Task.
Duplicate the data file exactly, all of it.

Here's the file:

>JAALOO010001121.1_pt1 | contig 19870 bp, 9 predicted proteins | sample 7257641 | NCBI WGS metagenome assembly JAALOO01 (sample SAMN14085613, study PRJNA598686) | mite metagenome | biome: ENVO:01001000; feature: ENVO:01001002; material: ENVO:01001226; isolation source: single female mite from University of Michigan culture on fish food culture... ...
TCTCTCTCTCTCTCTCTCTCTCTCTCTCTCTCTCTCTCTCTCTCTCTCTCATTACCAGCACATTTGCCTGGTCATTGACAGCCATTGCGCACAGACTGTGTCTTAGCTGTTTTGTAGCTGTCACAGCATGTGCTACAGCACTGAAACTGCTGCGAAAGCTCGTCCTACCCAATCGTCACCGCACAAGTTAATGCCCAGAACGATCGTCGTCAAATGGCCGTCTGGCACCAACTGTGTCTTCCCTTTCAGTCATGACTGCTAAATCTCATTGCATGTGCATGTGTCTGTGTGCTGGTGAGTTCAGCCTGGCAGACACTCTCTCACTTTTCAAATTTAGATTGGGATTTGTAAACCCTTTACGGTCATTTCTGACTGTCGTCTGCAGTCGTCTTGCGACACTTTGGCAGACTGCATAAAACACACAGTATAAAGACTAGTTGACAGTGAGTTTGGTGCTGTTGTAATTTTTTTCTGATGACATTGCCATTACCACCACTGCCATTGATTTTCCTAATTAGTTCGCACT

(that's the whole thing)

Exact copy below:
>JAALOO010001121.1_pt1 | contig 19870 bp, 9 predicted proteins | sample 7257641 | NCBI WGS metagenome assembly JAALOO01 (sample SAMN14085613, study PRJNA598686) | mite metagenome | biome: ENVO:01001000; feature: ENVO:01001002; material: ENVO:01001226; isolation source: single female mite from University of Michigan culture on fish food culture... ...
TCTCTCTCTCTCTCTCTCTCTCTCTCTCTCTCTCTCTCTCTCTCTCTCTCATTACCAGCACATTTGCCTGGTCATTGACAGCCATTGCGCACAGACTGTGTCTTAGCTGTTTTGTAGCTGTCACAGCATGTGCTACAGCACTGAAACTGCTGCGAAAGCTCGTCCTACCCAATCGTCACCGCACAAGTTAATGCCCAGAACGATCGTCGTCAAATGGCCGTCTGGCACCAACTGTGTCTTCCCTTTCAGTCATGACTGCTAAATCTCATTGCATGTGCATGTGTCTGTGTGCTGGTGAGTTCAGCCTGGCAGACACTCTCTCACTTTTCAAATTTAGATTGGGATTTGTAAACCCTTTACGGTCATTTCTGACTGTCGTCTGCAGTCGTCTTGCGACACTTTGGCAGACTGCATAAAACACACAGTATAAAGACTAGTTGACAGTGAGTTTGGTGCTGTTGTAATTTTTTTCTGATGACATTGCCATTACCACCACTGCCATTGATTTTCCTAATTAGTTCGCACT